For the life of me, I cannot figure out who would even consider her offer…

      1. I’ve seen that there’s a large number of hypnodommes who basically wrap men around their fingers.  They often have big ecommerce sections on their sites where their subs can buy gifts for their mistress.
        I just find it baffling that anybody would willingly hand over that much control to another person, even allowing them to reshape their thinking, memories and personality.
        It’s generally true that hypnosis can’t directly make one do something they wouldn’t normally do, but it can be used to alter the subject’s perceptions of the situations they’re in.  By changing what situation someone thinks they’re in, it can be relatively easy to convince them into doing and believing things they normally wouldn’t.
        But I also have longstanding trust issues, so there’s definitely a large bias in my feelings towards S&M and related kinks.

        1. I know some one who did this from the other side, buying things for a woman he even openly said was an annoying drug addict who literally he just bought things for so she could abuse him. Not, like, in a frustrated-with-his-girlfriend way, but actually that was her role.

          I always wonder how the hell to break into that racket. 

          I’m kind of stuck on the other side of things somehow–. except not intentionally (to the point where if some one shows interest in me in any way anymore I start to immediately fear them because… luck has *not* been my lady).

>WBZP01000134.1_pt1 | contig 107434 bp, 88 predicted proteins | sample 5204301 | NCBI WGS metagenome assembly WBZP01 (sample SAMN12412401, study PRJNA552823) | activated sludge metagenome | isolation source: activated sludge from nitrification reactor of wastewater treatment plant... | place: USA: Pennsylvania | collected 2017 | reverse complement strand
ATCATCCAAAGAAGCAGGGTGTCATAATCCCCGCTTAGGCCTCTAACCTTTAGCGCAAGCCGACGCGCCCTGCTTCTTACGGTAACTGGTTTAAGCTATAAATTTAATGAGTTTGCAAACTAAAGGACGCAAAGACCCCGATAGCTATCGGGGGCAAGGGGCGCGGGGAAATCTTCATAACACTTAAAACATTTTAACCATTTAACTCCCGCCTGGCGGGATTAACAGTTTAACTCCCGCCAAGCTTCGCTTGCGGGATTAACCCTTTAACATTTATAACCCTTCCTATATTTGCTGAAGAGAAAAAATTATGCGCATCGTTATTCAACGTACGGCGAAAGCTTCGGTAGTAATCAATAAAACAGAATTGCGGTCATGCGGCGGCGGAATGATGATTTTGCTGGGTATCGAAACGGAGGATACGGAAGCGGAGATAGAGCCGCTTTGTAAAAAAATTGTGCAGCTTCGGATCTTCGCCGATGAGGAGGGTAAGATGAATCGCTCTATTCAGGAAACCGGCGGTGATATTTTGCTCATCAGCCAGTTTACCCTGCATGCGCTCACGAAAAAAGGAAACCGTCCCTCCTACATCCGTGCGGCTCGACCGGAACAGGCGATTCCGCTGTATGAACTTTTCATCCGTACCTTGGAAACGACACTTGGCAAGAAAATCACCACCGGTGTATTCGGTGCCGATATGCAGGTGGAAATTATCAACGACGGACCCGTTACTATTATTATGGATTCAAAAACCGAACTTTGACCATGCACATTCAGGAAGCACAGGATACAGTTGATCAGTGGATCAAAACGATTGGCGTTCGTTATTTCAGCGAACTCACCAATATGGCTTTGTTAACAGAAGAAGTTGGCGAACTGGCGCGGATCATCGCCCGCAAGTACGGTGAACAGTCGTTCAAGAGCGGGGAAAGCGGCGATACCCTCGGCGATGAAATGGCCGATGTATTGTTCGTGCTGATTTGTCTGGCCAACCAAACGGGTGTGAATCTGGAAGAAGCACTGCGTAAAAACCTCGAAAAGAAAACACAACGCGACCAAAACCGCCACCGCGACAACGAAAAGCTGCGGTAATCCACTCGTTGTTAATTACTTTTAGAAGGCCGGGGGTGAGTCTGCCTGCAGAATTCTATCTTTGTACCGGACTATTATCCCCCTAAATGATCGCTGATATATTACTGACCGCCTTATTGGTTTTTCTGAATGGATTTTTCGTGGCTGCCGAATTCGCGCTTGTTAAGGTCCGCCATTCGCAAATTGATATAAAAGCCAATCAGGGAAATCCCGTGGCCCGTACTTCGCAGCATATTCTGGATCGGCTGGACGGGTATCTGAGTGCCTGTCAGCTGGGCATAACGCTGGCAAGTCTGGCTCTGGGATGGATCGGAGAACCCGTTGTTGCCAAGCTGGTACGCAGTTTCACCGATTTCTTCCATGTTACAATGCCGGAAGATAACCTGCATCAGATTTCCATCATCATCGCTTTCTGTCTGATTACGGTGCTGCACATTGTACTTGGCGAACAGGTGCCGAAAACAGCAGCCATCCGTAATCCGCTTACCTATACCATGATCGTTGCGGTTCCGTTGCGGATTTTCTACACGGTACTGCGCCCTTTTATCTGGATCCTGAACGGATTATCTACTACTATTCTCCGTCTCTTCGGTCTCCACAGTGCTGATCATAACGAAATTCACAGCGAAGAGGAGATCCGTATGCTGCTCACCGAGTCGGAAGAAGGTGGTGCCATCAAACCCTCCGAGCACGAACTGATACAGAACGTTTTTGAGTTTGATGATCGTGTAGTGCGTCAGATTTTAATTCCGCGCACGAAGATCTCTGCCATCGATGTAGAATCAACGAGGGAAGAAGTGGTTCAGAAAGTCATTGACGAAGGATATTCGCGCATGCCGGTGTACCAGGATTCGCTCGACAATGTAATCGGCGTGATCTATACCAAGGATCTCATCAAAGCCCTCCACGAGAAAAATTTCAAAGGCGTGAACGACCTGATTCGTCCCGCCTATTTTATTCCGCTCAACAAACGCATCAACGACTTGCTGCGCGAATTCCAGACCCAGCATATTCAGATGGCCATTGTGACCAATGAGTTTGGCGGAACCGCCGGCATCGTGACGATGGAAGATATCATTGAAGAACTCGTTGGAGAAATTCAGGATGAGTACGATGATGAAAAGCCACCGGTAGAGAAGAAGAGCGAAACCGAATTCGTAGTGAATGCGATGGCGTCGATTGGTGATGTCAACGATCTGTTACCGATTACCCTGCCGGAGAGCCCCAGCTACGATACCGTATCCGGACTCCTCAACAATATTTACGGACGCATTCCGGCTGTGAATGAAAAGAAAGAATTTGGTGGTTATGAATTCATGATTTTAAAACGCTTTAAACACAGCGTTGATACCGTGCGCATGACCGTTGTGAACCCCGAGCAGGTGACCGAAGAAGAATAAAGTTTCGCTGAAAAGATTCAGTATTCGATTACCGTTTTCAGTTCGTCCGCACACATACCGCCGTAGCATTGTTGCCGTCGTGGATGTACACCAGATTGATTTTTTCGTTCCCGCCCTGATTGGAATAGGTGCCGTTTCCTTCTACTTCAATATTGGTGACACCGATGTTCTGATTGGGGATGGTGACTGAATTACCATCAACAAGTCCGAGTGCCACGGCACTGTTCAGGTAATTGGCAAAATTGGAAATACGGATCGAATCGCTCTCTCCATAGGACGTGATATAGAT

1. Wrt hypno, it’s all just conditioning I think.  It seems these guys are looking for mindblowing experiences, and don’t realize that they’re completely handing over the keys to their heads to someone else.  They think it’ll be like a vivid dream or a movie, when really it’s giving someone else root access.  Once they’re in, they’re conditioned to come back, and eventually, these dommes have them totally under control using post hypnotic suggestions.  And of course they insist it’s their own free will, but that’s not really relevant anymore, since their will now is so influenced by the domme, and the domme convinces them that they’re happy to play along.

  4. I’m confident that the vast majority of their clientele derives sexual gratification from the experience. 

    1.  The author of the article was on the Howard Stern show a couple of days ago and he pretty much confirmed that.

  5. Seriously, that’s just messed up. How about consensual muggings? Consensual car-jackings? Consensual drive-by-shootings? (fear not, only flesh wounds will be administered by our crack team of expert marksmen!)

  6. People do all sorts of weird/random/extreme things for fun. It’s really not worth getting outraged about.

  7. I’m just going to point out the truly alarming thing in the article:

    some clients forgo a safe word

  8. “and a reflective moment at the end where he compared his experience to
    that of a friend who was kidnapped and held by terrorists.”   Unless there was an actual possibility of his being killed, I’d say there was no comparison whatsoever.

    1. This was the key problem for me, too.  I have no problem with people doing whatever they want behind closed doors, but play-acting something like this and claiming it has any comparison to reality is an excellent example of First World Privilege.

  9. terrorizing him to the best of their ability and within the confines of their prior agreement.

    The only agreement should be that you aren’t going to be killed or loose a body part.  Everything else should be fair game.  It’s a kidnapping, not a spa vacation.

  10. I don’t know, this is a bit like a consensual “Yelling fire in a public place” service. Someone is bound to get hurt.

  11. I had a nice friend who had some crazy friends. One day she mentioned in passing that she thought it would be fun to be kidnapped. Year later she still has nightmares of the time they bagged her head, bound her, and kept her in a closet for two days.